Two Hamas gunmen open fire at Jerusalem bus stop, killing three

Two Hamas gunmen open fire at Jerusalem bus stop, killing three


Two Hamas gunmen open fire at Jerusalem bus stop, killing three

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JERUSALEM (Reuters) - Two Hamas gunmen killed three people at a Jerusalem bus stop during morning rush hour on Thursday, and Israel reiterated its commitment to wiping out the Palestinian Islamist faction, whose Oct. 7 killing spree triggered the Gaza war.

The attackers, Palestinians from East Jerusalem, were shot dead by off-duty soldiers and an armed civilian, police said. At least eight people were also wounded in the shooting.

"The terrorists arrived at the scene by car in the morning, armed with an M-16 rifle and a handgun," police said. "The terrorists began shooting at civilians before subsequently being killed at the scene."

Security camera footage obtained by Reuters shows a white car stopping beside the crowded bus stop. Two men then step out, guns drawn, and charge at the crowd as people scatter. Shortly afterwards the Palestinian attackers are themselves shot.

A large number of first-responders and security forces converged on the area that was crowded with morning commuters. The slain victims were identified by Israeli media as a woman in her 20s, a woman in her 60s and a 74-year-old rabbi.

Israel's Shin Bet security agency identified the gunmen as 30- and 38-year-old brothers who were affiliated with Hamas, which runs Gaza. Both had previously been jailed in Israel.

"It is the same Hamas that carried out the horrible Oct. 7 massacre, the same Hamas that tries to murder us everywhere," Netanyahu said, shortly after meeting with U.S. Secretary of State Antony Blinken in Tel Aviv. "I told him (Blinken): 'We swore, I swore, to eradicate Hamas. Nothing will stop us.'"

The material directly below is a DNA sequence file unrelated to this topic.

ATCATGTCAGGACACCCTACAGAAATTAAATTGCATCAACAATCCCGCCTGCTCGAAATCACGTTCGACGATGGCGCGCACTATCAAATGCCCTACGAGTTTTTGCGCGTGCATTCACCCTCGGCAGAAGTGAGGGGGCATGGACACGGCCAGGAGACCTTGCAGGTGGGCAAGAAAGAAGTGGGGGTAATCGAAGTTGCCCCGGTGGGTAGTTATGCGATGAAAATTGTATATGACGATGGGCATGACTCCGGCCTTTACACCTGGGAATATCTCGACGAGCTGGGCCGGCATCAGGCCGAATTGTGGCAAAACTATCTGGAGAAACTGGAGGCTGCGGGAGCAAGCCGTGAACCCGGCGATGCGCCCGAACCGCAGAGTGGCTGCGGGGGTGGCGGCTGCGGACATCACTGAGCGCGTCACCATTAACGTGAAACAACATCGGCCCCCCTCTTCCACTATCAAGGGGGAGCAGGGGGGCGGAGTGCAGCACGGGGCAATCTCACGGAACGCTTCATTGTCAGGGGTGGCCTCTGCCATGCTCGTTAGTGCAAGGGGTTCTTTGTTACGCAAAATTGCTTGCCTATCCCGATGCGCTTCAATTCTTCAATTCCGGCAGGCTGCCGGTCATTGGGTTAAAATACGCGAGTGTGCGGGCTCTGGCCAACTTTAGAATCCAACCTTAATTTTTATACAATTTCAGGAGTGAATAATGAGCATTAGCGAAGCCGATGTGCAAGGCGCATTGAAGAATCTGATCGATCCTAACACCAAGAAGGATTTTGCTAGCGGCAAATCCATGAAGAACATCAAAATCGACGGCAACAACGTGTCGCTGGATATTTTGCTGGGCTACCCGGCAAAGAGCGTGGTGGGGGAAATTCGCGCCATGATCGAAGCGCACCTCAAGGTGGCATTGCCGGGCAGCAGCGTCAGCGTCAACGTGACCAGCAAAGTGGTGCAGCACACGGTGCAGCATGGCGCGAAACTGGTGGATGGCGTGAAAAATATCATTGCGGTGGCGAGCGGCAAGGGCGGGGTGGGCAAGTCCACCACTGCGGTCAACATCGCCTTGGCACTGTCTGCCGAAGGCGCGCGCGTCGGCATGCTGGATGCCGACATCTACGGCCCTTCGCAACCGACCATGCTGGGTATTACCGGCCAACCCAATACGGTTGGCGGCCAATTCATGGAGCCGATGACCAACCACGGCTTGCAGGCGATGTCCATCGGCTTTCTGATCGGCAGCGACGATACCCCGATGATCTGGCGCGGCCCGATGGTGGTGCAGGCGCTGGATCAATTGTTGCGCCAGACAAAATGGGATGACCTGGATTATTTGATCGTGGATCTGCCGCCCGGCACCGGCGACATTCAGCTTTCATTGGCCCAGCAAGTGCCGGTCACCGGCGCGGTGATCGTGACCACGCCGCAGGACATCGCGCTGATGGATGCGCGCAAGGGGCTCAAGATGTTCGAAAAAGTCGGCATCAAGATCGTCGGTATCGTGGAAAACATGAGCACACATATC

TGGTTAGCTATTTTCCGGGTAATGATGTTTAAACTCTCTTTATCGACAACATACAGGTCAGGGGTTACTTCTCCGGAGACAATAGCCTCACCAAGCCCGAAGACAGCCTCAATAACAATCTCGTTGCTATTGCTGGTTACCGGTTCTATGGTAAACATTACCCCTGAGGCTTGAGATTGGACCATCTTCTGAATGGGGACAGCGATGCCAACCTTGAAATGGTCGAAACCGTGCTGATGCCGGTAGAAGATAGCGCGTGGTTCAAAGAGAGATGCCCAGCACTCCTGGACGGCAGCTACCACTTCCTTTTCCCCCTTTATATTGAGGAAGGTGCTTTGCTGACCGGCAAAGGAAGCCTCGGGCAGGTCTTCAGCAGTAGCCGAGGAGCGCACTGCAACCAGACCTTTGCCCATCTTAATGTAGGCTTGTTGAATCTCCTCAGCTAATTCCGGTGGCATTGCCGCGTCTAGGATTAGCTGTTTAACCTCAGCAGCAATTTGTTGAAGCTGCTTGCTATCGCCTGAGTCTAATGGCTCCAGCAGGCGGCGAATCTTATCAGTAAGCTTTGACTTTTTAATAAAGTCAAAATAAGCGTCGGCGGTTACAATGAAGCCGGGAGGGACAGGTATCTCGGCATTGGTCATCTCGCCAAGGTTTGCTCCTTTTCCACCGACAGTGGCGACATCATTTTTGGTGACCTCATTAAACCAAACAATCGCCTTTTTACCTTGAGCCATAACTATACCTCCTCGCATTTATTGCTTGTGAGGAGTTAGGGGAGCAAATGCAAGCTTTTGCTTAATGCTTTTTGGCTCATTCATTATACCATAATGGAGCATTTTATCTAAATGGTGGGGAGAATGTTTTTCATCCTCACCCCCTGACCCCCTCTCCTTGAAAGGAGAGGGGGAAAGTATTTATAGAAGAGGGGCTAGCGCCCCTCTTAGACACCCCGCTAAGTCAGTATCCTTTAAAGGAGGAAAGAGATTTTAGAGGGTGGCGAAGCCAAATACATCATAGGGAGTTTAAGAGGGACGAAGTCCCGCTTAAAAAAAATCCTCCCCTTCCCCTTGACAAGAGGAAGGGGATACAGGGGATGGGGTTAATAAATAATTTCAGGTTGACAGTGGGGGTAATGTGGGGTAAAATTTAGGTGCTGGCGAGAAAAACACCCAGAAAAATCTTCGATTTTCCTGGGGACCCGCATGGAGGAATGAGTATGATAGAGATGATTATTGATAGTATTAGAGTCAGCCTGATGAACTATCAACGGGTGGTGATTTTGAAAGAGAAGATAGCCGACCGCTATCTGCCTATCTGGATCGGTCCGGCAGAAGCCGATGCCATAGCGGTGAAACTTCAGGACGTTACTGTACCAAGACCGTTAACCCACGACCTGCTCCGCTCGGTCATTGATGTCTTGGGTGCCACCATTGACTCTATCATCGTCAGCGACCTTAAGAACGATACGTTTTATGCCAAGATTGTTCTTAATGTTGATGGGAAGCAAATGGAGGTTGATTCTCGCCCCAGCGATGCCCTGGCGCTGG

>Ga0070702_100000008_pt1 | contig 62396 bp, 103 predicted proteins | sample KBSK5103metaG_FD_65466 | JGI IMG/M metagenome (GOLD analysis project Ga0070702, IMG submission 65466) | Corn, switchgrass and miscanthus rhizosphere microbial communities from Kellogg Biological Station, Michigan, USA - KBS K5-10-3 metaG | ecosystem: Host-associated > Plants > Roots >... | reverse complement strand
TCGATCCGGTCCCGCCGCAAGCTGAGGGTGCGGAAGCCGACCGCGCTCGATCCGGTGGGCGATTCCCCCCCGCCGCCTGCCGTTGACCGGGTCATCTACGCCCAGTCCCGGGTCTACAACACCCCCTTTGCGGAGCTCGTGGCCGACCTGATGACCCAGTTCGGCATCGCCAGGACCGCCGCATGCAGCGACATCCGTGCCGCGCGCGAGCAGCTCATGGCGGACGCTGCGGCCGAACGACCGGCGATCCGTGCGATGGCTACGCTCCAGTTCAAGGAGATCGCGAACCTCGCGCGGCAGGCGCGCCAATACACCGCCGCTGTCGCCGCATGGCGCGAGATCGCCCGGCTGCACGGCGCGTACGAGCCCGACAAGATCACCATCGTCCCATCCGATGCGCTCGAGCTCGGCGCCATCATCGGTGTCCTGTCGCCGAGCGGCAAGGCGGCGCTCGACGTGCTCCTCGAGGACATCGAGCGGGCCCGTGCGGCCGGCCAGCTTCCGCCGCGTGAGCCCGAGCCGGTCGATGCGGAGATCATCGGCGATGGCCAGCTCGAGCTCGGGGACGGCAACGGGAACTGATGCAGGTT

Hamas, which is sworn to Israel's destruction, claimed responsibility for the Jerusalem attack, deeming it "heroic".

"The operation came as a natural response to unprecedented crimes conducted by the Occupation (Israel)," it said in a statement, citing the military offensive in Gaza and the treatment of Palestinian prisoners in Israeli jails.

Israel's far-right minister for police, Itamar Ben-Gvir, told reporters at the site of the attack that it "proves again how we must not show weakness, that we must speak to Hamas only through the (rifle) scopes, only through the war."

He added that Israel would continue its policy of easing regulations for issuing gun licences to private citizens.

Blinken, on his third visit to the region since the war erupted, said Thursday's shooting was a reminder "of the threat from terrorism that Israel and Israelis face every single day ... My heart goes out to the victims of this attack."

Separately, in the occupied West Bank, the Israeli military said two soldiers were injured in a car-ramming attack at a checkpoint. Troops at the scene "shot and neutralized the assailant," it said. There was no immediate Palestinian comment.

The violence came as Israel and Hamas struck a last-minute agreement on Thursday to extend their six-day ceasefire in Gaza by one more day to allow negotiators to keep working on deals to swap hostages held in the enclave for Palestinian prisoners.